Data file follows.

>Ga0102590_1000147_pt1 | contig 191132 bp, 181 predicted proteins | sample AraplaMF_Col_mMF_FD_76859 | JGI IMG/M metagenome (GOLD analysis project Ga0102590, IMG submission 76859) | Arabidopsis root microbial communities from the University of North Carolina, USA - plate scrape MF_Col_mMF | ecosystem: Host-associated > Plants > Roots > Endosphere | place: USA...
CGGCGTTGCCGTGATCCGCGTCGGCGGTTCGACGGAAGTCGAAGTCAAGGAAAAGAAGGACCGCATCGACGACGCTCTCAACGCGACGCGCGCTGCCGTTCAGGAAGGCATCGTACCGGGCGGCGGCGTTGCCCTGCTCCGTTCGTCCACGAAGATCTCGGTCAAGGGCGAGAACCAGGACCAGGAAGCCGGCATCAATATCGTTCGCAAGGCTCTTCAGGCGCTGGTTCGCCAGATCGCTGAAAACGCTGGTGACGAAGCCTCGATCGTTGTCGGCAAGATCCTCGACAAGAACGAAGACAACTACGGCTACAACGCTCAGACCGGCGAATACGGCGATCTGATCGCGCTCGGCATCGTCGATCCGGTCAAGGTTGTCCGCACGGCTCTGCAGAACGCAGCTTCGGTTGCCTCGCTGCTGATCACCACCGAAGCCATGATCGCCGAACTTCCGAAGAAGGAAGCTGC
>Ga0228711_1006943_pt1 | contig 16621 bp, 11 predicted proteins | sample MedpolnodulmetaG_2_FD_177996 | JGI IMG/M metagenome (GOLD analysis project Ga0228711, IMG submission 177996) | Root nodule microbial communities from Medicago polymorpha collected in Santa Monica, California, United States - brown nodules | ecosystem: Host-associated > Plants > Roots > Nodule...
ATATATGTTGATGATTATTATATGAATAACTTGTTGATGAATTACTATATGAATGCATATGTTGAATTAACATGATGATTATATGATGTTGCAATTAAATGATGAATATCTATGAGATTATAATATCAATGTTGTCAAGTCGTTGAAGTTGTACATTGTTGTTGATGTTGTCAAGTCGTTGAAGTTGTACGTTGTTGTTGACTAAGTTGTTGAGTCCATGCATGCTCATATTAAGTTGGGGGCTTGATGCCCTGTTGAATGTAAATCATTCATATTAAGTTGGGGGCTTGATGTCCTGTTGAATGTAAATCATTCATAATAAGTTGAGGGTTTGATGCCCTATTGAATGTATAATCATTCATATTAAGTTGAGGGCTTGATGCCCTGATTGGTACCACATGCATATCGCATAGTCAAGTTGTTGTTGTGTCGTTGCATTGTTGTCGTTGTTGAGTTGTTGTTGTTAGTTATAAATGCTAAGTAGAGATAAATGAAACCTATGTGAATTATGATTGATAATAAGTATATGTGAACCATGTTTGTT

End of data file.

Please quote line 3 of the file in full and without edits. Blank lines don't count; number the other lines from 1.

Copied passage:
>Ga0228711_1006943_pt1 | contig 16621 bp, 11 predicted proteins | sample MedpolnodulmetaG_2_FD_177996 | JGI IMG/M metagenome (GOLD analysis project Ga0228711, IMG submission 177996) | Root nodule microbial communities from Medicago polymorpha collected in Santa Monica, California, United States - brown nodules | ecosystem: Host-associated > Plants > Roots > Nodule...